Dysfunctional cell-cell junctions can result from abnormal junction formation or the inability of formed junctions to stabilize. To determine how SUN1 functionally regulates endothelial junctions, adherens junctions were disassembled via Ca2+ chelation, then reformed upon chelator removal. Junctions were measured using line scans of VE-cadherin intensity along the cell-cell junctions (Figure 4—figure supplement 1E), such that junctions with a linear VE-cadherin signal (stable) had a higher value than those with more serrated patterns (destabilized). No significant difference between SUN1 KD and control junctions was seen at early times post-washout, indicating that SUN1 depletion does not affect adherens junction formation (Figure 4G–H). However, later times post-washout revealed a significant increase in serrated junctions and gaps between endothelial cells in SUN1 KD monolayers relative to controls (Figure 4G–H). Consistent with these findings, SUN1 KD endothelial cells also had increased VE-cadherin internalization at steady state, consistent with actively remodeling junctions (Figure 4—figure supplement 1F–G). Thus, SUN1 is not required to form endothelial cell-cell junctions but is necessary for proper junction maturation and stabilization.

SUN1 regulates microtubule localization and dynamics in endothelial cells absent effects on gene transcription

We next considered how SUN1 that resides in the nuclear membrane regulates cell behaviors at the cell periphery. SUN1 may affect cell junctions directly via the cytoskeleton, or SUN1 may indirectly affect junctions downstream of gene expression regulation. Because SUN1 is reported to regulate gene transcription and RNA export in other cell types (Li et al., 2017; May and Carroll, 2018), we asked whether endothelial cell transcriptional profiles were altered by SUN1 depletion. To our surprise, RNASeq analysis of HUVEC under both static and flow conditions revealed essentially no significant changes in RNA profiles except for SUN1 itself (Table 1, Figure 5—figure supplement 1), while in the same experiment we documented extensive expression changes in both up and downregulated genes between control HUVEC in static vs. laminar flow conditions, as we and others have shown (Conway et al., 2010; Liu et al., 2021; Maurya et al., 2021; Ruter et al., 2021). These findings are similar to a re-analysis of HeLa cell data (data not shown; Li et al., 2017) that revealed few significant changes in gene expression following SUN1 depletion. Thus, although the LINC complex is important for nuclear communication that can affect gene expression, SUN1 is not required for this communication in endothelial cells.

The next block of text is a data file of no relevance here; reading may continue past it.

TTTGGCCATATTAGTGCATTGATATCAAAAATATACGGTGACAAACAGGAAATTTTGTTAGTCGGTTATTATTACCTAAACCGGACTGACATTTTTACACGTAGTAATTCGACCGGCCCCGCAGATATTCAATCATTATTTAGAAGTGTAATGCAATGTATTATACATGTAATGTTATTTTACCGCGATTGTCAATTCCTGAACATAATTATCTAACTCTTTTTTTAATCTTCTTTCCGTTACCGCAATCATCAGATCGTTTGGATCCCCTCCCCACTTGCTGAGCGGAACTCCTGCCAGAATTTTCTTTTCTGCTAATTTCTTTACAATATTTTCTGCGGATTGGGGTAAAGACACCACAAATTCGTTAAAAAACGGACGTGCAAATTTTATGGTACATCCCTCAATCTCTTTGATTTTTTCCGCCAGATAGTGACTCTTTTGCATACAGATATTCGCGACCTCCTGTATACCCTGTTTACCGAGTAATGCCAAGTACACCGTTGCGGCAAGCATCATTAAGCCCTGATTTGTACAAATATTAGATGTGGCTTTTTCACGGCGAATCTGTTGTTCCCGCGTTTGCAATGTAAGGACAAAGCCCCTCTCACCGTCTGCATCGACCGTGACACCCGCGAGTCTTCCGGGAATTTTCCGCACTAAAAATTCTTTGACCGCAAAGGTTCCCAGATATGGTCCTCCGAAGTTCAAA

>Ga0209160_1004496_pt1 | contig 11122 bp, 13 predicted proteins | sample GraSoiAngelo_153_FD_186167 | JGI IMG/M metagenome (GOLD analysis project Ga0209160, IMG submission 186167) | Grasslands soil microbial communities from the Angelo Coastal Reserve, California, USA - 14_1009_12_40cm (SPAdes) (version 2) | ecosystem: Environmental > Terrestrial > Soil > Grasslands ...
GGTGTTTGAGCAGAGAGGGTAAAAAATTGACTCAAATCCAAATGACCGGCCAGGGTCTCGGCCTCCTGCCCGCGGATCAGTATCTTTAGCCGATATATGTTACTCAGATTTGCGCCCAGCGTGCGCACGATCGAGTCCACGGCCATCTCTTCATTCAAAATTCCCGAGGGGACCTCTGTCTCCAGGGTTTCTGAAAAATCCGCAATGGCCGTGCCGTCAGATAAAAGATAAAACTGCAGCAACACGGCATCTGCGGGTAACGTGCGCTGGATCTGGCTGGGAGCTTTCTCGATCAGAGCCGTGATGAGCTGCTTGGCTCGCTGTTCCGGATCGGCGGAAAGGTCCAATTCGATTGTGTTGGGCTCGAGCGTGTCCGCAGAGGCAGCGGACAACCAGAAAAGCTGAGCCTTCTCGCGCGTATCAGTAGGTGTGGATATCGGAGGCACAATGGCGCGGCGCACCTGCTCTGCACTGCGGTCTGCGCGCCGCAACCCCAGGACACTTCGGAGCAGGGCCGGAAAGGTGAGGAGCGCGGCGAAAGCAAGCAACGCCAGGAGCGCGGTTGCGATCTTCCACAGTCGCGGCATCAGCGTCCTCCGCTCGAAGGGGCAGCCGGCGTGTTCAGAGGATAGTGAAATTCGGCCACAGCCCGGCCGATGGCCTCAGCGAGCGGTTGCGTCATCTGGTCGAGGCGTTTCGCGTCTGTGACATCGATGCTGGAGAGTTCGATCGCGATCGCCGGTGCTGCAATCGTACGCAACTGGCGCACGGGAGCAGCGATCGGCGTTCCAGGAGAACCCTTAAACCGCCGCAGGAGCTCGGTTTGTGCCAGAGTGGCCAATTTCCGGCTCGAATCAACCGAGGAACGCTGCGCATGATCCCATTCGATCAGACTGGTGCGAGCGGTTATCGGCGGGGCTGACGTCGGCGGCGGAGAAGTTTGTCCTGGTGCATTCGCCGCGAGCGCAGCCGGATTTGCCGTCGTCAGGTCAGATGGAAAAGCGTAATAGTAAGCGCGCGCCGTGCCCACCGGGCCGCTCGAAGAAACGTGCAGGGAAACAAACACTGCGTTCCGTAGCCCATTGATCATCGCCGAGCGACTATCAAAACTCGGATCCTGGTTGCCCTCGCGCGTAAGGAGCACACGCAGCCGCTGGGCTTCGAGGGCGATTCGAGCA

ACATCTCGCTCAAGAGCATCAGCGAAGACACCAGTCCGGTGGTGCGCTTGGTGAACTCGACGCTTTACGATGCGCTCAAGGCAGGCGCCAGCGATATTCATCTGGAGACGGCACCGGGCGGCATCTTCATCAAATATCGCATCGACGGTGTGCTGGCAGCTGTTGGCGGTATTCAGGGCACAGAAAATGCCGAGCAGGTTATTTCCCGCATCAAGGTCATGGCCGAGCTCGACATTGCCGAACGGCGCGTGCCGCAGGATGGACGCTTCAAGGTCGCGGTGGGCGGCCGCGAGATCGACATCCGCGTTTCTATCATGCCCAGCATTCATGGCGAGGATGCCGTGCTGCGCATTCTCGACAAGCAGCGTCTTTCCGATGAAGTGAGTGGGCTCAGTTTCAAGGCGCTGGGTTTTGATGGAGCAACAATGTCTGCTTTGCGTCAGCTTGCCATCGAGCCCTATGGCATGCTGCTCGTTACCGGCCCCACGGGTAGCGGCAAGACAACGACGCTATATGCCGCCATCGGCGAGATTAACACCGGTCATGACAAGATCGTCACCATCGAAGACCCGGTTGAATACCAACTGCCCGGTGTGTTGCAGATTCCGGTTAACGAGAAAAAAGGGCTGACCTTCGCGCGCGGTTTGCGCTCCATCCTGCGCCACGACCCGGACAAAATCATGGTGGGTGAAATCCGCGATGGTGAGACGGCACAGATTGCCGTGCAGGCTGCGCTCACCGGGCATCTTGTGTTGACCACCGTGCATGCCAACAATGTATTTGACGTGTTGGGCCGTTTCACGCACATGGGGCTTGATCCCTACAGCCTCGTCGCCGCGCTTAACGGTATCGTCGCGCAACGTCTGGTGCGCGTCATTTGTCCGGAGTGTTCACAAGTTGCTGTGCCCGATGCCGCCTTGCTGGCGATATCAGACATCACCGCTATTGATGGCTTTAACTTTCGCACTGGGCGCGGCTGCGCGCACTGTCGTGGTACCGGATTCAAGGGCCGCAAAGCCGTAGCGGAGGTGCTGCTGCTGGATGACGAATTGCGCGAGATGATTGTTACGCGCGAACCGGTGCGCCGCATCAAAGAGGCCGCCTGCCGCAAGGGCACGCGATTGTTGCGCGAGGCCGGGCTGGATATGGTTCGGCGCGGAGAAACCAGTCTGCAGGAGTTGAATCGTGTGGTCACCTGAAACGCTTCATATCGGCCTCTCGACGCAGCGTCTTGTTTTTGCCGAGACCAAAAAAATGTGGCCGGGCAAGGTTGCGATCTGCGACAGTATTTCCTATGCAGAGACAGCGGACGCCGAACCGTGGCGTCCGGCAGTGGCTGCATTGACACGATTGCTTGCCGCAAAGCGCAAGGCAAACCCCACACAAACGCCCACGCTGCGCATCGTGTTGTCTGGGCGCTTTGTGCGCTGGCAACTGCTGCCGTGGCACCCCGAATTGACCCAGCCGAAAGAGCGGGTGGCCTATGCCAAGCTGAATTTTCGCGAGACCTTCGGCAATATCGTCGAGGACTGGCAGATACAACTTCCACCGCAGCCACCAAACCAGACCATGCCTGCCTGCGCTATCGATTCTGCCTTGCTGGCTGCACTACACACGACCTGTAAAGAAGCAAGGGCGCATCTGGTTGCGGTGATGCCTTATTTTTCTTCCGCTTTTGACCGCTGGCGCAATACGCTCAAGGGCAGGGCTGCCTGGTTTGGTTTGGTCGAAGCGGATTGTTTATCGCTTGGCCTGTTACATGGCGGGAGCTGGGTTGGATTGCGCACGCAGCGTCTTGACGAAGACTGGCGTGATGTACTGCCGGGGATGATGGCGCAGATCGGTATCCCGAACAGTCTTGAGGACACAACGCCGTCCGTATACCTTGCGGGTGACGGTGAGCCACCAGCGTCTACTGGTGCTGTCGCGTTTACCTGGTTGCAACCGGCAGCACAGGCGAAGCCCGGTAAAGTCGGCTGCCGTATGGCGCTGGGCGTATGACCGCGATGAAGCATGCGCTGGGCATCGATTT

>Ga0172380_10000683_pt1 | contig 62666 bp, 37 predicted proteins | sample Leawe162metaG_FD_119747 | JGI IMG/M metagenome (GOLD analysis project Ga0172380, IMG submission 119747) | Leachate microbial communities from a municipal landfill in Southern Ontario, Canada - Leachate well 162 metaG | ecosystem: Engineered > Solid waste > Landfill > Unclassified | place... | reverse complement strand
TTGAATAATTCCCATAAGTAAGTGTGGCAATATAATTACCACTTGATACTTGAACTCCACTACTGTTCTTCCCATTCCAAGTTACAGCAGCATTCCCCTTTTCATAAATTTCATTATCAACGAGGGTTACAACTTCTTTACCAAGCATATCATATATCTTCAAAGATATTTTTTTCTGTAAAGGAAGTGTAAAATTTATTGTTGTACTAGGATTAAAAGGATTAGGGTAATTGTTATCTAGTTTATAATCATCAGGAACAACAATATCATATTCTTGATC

Table 1
SUN1 depletion does not alter endothelial gene expression.
Condition# Upregulated DEG# Downregulated DEG
NT_FLOW vs. NT_STAT13231109
SUN1_STAT vs. NT_STAT01
SUN1_FLOW vs. NT_FLOW11
  1. Bold numbers indicate that single downregulated gene was SUN1.

  2. Abbreviation: NT, non-targeting; STAT, static; DEG, differentially expressed genes.

We hypothesized that SUN1 directly regulates cell junction stability via the cytoskeleton. SUN1 has a functional relationship with the microtubule cytoskeleton (Zhu et al., 2017), and microtubule dynamics regulate endothelial cell-cell junctions (Sehrawat et al., 2008; Sehrawat et al., 2011; Komarova et al., 2012). Thus, we asked whether the observed adherens junction defects following SUN1 depletion resulted from changes in the microtubule cytoskeleton. Microtubule depolymerization via nocodazole treatment phenocopied SUN1 KD and destabilized adherens junctions in control monolayers but did not exacerbate the junction defects seen with SUN1 KD (Figure 5A–B). These findings suggest that endothelial cell junction defects are downstream of microtubule perturbations induced by SUN1 depletion.

Figure 5 with 2 supplements see all
SUN1 regulates microtubule localization and dynamics in endothelial cells.